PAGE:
07 April 2016, North

Brain Injuries Support Centre to launch at Wilberforce Health Centre

A man who survived a brain haemorrhage is to set up a community drop-in centre for people with brain injuries in Wilberforce Health Centre in Hull.

Wilberforce Health Centre, Hull

 Paul Spence, 36, was the victim of a violent, unprovoked attack four years ago, and fell backwards, hitting his head on a ceramic floor. 

Since his remarkable recovery, he has raised more than £50,000 for his Paul For Brain Recovery charity through community events and completing marathons across England, Europe and America, donating half to the Neurosurgical Ward at Hull Royal Infirmary, which nursed him through the critical stages.

Now, with support from Community Health Partnerships (CHP), Citycare LIFTCo, Hull Clinical Commissioning Group (CCG) and Hudgell Solicitors, he has secured space for a new drop-in centre within Wilberforce Health Centre in Hull, providing support and guidance for anyone affected by brain injury, whether it be the individual themselves or their families.

Community-based support

Paul has always wanted to provide community-based support to those recovering from brain injury and attempting to rediscover their place back in society, amongst their families and at work, as it was this area that he found support was lacking when he was going through his own recovery.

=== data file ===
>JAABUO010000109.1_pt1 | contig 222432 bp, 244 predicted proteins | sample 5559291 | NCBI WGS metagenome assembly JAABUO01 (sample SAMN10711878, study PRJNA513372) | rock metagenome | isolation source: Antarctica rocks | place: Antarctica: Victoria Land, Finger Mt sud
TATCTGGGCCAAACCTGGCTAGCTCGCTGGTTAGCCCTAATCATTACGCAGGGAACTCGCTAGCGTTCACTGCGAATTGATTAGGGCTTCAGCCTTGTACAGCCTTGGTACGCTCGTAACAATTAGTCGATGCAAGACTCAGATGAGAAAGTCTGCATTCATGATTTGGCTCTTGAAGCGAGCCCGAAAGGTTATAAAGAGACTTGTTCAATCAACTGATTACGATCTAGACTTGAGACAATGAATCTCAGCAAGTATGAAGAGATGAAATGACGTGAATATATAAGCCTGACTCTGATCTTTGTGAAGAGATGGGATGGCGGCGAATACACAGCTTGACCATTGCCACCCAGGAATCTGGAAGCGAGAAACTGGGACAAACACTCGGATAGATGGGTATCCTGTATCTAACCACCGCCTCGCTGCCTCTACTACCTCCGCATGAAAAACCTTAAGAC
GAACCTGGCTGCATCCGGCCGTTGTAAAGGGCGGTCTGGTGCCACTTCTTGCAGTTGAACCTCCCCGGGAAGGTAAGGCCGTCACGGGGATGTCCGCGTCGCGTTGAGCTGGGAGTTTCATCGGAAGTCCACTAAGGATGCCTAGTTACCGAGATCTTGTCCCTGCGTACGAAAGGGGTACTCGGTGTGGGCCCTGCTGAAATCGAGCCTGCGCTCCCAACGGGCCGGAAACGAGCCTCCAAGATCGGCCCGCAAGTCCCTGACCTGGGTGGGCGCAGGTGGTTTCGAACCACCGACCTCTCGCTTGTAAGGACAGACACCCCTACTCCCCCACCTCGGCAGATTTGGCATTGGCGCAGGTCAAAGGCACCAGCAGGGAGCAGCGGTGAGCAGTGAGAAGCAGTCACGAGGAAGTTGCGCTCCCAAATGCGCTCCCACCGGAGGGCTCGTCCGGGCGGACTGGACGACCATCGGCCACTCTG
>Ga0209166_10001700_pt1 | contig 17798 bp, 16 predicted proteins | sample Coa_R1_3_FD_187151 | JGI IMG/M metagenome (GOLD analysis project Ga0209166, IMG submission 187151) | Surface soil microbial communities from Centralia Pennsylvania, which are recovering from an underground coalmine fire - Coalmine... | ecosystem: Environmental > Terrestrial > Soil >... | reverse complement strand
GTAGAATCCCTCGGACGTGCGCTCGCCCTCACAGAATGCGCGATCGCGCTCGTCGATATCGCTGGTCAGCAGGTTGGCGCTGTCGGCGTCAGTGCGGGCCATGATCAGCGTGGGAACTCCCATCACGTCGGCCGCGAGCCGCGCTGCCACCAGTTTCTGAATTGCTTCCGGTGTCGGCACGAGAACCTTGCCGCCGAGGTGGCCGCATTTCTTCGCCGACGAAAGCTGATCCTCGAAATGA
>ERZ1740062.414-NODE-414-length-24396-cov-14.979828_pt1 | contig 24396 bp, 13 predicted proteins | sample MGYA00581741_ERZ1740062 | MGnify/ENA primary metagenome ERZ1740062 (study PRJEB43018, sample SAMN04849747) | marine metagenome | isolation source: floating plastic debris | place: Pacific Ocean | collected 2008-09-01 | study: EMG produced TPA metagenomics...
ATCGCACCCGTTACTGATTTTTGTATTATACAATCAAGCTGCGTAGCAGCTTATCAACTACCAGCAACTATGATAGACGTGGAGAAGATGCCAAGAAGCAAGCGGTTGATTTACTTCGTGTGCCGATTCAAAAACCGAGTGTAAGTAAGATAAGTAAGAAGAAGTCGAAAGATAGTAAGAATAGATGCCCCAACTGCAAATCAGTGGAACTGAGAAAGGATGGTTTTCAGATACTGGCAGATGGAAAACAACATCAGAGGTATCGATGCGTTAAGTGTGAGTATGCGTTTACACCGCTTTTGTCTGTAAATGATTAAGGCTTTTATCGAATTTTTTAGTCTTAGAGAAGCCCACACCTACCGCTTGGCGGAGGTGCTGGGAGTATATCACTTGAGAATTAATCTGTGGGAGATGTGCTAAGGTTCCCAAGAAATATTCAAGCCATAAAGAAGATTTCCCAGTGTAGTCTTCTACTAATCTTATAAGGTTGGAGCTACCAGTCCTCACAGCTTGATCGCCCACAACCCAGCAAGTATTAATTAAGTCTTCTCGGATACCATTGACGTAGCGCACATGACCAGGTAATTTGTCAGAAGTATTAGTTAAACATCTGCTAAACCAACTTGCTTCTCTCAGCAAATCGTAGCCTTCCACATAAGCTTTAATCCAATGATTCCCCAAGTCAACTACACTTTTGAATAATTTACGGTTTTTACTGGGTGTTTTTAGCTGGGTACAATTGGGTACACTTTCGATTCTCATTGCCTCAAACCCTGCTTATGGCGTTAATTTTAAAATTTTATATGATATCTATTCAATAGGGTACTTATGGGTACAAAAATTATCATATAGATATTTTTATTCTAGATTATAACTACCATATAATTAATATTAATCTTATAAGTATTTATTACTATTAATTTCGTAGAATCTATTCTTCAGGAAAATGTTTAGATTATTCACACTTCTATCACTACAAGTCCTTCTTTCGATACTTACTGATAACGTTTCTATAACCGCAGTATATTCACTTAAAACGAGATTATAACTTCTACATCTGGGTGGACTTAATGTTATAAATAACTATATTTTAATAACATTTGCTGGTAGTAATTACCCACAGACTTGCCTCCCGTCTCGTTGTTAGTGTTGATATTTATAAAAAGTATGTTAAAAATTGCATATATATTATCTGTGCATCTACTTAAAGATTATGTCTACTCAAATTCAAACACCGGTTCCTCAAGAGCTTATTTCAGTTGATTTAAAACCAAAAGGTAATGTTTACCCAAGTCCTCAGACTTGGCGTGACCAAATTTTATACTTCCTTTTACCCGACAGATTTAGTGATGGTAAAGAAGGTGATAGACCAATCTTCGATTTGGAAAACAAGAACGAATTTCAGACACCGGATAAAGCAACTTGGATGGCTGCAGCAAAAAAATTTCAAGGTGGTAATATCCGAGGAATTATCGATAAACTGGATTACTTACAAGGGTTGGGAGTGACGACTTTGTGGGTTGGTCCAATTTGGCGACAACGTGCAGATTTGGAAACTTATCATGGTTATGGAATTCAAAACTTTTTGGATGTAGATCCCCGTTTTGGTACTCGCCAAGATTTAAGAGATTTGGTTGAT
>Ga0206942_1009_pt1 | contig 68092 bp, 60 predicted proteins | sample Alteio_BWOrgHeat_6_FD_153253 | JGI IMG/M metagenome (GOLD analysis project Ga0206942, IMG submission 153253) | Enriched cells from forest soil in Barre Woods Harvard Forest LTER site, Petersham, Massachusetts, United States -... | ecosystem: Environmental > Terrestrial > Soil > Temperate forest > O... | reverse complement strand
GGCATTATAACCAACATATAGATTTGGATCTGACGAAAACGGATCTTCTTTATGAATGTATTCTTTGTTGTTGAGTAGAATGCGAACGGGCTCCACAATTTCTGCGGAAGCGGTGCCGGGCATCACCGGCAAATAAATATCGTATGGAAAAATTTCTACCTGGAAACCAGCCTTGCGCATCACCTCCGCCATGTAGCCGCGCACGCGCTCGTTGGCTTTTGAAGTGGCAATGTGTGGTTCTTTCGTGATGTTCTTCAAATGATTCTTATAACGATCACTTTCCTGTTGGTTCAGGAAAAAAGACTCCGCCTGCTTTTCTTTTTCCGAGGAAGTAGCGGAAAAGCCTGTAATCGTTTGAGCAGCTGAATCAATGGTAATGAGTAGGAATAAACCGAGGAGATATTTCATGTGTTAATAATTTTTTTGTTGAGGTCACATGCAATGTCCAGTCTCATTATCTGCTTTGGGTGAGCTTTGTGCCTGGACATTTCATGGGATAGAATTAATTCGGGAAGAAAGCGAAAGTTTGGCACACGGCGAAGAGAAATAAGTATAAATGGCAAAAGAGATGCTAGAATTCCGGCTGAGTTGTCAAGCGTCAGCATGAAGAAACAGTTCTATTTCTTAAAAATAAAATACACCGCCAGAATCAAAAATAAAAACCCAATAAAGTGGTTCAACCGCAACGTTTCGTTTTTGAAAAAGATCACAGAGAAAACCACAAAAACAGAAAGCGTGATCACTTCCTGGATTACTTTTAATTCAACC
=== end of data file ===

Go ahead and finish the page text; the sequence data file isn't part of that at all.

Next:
Paul, whose drop-in centre will provide Positivity, Awareness, Understanding and Love, and officially opens in April, said: “I am absolutely overwhelmed with the support I have received which has made this dream of mine become a reality.

“I’m very excited and the city centre location is so important because people with brain injury generally can’t drive. 

“This isn’t far from the station, it’s a nice, new building and it’s professional. We can’t wait to open the doors and start making a difference. This is the perfect space for us to do that.”

The drop-in service will run monthly first aid courses, sessions on what to cook loved ones affected by brain injury and support groups and it aims to become an information hub for the people it helps.

Caroline Havler, Head of Estates Management at Citycare, said: “Along with many other centres, Wilberforce Health Centre was designed to be a community hub, creating flexible space to house various services under one roof. 

“We’re delighted Paul For Brain Recovery is part of this and believe it is an ideal location for him to create a strong community base for his charity.”

Maximising the use of space

Lesley McGregor, Regional Property Director for Community Health Partnerships, said: “As head tenant, we are committed to maximising the use of clinical space and attracting new services to our property portfolio.

“We are delighted to welcome Paul Spence and his brain recovery charity to the Wilberforce, which is a great example of putting previously unused administrative space to work with an innovative and unique service for the local community.”

The base will be open to the public from Tuesday 19 April but those interested in finding out more about the service in advance can visit the centre between 12 noon and 3pm on Saturday 16 April.

We can’t wait to open the doors and start making a difference. This is the perfect space for us to do that.

Paul Spence, Paul For Brain Recovery charity